Despite the efforts of philologists from all parts of the world, and despite the use of modern cryptographic analysis, the signs remain undeciphered. It is also unknown if they reflect proto-Dravidian or other non-Vedic language(s).
This is a picture showing Gurmukhi, which is the most common script used for writing the Punjabi language in India. The name Gurmukhi is derived from the Old Punjabi term "gurumukhī", meaning "from the mouth of the Guru".
Gurmukhi is the most common script used for writing the Punjabi language in India. An abugida derived from the Laṇḍā script and ultimately descended from Brahmi, Gurmukhi was standardised by the second Sikh guru, Guru Angad, in the 16th century. The whole of the Guru Granth Sahib's 1430 pages are written in this script. The name Gurmukhi is derived from the Old Punjabi term "gurumukhī", meaning "from the mouth of the Guru".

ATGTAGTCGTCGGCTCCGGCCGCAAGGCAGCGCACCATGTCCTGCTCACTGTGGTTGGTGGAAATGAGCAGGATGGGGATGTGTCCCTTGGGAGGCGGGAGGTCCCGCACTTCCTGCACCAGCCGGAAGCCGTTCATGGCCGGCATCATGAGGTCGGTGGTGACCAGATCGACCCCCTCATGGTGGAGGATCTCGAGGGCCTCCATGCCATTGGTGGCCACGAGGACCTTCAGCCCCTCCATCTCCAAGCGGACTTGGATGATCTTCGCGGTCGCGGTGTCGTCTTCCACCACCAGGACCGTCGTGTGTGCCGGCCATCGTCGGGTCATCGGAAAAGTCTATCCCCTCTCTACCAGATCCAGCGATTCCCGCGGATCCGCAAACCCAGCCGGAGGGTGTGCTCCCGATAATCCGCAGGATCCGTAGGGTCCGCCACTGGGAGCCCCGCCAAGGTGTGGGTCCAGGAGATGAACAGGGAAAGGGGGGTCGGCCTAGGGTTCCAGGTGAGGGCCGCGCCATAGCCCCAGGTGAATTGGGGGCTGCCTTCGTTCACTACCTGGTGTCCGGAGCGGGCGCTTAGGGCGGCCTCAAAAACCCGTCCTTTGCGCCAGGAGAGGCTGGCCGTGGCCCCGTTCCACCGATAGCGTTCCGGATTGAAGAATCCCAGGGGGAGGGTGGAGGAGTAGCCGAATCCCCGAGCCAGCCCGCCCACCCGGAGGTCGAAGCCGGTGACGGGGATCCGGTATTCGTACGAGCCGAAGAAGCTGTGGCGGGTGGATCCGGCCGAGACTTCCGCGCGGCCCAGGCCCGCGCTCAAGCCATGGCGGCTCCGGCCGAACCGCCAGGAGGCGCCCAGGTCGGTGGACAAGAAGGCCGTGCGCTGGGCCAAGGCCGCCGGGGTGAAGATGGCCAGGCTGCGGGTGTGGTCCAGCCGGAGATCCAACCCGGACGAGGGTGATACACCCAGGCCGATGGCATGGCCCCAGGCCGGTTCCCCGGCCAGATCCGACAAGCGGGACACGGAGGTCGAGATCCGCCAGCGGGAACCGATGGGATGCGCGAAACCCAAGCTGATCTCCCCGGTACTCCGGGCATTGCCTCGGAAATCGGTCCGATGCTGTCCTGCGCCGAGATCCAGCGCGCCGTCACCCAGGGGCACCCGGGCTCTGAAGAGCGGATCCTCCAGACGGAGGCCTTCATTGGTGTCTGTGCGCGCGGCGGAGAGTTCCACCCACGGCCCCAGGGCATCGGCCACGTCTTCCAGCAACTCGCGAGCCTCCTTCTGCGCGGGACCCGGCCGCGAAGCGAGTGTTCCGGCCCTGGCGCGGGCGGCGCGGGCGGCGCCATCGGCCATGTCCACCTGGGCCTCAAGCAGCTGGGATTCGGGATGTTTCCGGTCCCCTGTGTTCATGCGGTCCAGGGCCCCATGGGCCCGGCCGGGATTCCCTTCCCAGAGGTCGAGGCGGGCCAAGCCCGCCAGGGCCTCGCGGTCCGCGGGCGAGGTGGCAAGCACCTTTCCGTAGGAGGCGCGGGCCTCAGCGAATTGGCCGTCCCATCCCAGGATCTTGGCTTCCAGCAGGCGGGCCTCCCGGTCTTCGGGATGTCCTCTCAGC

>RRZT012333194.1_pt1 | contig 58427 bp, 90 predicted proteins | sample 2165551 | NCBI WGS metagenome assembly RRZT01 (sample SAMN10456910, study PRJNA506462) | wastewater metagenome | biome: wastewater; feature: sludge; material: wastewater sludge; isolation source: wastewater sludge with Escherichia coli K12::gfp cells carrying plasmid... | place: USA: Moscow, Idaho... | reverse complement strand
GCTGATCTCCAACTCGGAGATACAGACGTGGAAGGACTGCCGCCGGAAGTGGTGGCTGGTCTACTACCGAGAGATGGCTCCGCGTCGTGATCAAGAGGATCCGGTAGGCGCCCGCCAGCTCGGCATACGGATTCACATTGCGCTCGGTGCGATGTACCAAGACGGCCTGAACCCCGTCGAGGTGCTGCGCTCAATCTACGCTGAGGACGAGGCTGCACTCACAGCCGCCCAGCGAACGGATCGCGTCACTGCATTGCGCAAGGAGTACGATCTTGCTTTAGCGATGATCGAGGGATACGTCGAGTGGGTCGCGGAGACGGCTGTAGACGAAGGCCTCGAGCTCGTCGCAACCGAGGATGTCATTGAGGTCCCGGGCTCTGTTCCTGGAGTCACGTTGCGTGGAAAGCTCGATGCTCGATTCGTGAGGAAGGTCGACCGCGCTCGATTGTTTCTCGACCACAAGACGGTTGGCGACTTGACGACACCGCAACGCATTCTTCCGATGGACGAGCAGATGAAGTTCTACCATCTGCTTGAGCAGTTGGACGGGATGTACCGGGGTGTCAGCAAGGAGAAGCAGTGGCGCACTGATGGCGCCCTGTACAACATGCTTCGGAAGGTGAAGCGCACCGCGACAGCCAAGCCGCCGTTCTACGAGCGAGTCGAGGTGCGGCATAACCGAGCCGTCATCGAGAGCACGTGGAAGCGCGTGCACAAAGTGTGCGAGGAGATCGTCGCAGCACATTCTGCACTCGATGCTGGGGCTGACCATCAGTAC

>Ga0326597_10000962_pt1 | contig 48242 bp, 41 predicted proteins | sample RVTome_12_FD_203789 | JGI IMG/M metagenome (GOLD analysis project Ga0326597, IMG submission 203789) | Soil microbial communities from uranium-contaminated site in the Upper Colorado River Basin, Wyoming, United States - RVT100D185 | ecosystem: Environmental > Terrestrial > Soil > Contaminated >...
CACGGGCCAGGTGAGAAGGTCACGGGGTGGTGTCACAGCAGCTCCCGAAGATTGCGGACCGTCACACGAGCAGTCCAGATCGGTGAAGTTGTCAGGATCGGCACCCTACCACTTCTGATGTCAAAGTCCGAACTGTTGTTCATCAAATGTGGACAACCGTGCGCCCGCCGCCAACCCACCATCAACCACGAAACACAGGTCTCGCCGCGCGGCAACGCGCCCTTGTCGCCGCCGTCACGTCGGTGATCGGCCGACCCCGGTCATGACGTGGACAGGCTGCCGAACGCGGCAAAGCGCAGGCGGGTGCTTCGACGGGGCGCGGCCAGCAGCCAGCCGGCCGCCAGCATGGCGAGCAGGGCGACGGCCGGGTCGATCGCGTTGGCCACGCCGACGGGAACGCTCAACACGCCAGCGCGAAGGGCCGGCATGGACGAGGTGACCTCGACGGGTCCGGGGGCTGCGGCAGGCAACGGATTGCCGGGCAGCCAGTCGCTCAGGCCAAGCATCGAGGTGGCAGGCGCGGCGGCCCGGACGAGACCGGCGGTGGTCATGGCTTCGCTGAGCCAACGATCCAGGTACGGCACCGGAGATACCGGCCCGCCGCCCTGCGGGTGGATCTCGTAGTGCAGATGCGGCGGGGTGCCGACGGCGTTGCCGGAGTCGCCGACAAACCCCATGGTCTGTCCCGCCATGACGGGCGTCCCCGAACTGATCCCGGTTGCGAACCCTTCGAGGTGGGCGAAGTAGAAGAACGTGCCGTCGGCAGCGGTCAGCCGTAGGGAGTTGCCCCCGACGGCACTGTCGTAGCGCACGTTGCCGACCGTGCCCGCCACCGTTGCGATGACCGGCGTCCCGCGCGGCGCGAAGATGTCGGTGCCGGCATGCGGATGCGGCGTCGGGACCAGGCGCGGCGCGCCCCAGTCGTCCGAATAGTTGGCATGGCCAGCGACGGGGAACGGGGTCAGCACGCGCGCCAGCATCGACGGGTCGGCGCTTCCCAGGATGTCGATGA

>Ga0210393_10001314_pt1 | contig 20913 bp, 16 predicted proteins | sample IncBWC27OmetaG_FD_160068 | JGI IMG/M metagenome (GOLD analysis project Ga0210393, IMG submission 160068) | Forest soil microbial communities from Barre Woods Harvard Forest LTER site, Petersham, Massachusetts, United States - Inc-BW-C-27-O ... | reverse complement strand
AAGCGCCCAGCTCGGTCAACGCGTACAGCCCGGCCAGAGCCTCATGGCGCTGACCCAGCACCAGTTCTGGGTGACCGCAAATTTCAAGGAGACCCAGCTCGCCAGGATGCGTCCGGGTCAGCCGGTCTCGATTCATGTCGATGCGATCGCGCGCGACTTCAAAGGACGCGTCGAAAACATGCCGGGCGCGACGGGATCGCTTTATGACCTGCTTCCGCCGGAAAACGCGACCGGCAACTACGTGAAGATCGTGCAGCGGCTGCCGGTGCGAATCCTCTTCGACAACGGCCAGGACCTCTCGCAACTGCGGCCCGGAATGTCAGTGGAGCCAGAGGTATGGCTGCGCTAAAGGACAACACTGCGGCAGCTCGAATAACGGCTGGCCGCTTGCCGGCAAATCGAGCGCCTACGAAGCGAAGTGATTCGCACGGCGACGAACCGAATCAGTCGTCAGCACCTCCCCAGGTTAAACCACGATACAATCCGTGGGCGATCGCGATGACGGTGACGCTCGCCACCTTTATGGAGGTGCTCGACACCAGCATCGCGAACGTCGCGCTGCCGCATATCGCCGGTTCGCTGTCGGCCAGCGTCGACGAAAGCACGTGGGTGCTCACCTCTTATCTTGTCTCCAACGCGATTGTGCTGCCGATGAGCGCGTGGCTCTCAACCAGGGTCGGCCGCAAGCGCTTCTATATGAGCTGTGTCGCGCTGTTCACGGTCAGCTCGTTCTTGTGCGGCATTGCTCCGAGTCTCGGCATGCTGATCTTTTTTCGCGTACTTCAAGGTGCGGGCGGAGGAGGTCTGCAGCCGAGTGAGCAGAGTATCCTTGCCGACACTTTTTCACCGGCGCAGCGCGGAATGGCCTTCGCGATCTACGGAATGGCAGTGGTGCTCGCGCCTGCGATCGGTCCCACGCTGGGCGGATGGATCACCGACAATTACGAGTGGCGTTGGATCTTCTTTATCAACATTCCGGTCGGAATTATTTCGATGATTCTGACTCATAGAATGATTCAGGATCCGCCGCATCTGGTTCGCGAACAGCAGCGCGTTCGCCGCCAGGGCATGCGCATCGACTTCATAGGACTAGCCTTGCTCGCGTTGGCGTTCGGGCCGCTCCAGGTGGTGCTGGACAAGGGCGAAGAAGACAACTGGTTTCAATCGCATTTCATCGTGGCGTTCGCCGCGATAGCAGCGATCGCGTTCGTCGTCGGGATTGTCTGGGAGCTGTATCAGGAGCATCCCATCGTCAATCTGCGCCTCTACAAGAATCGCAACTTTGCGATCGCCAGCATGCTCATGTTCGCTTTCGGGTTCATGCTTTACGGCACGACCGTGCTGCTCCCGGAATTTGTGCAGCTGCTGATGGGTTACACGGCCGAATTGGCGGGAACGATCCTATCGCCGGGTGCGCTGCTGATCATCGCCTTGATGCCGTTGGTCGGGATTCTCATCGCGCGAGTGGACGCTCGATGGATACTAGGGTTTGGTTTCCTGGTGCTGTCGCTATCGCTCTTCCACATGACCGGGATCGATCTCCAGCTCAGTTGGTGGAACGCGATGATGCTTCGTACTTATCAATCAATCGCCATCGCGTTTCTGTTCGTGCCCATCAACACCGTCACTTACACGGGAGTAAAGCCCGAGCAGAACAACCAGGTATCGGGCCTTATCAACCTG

The Khmer alphabet is descended from the Brahmi script of ancient India by way of the Pallava script, which was used in southern India and South East Asia during the 5th and 6th Centuries AD. The oldest dated inscription in Khmer, found at Angkor Borei in Takev Province south of Phnom Penh, dates from 611 AD. The Khmer alphabet closely resembles the Thai and Lao alphabets, which developed from it. (...)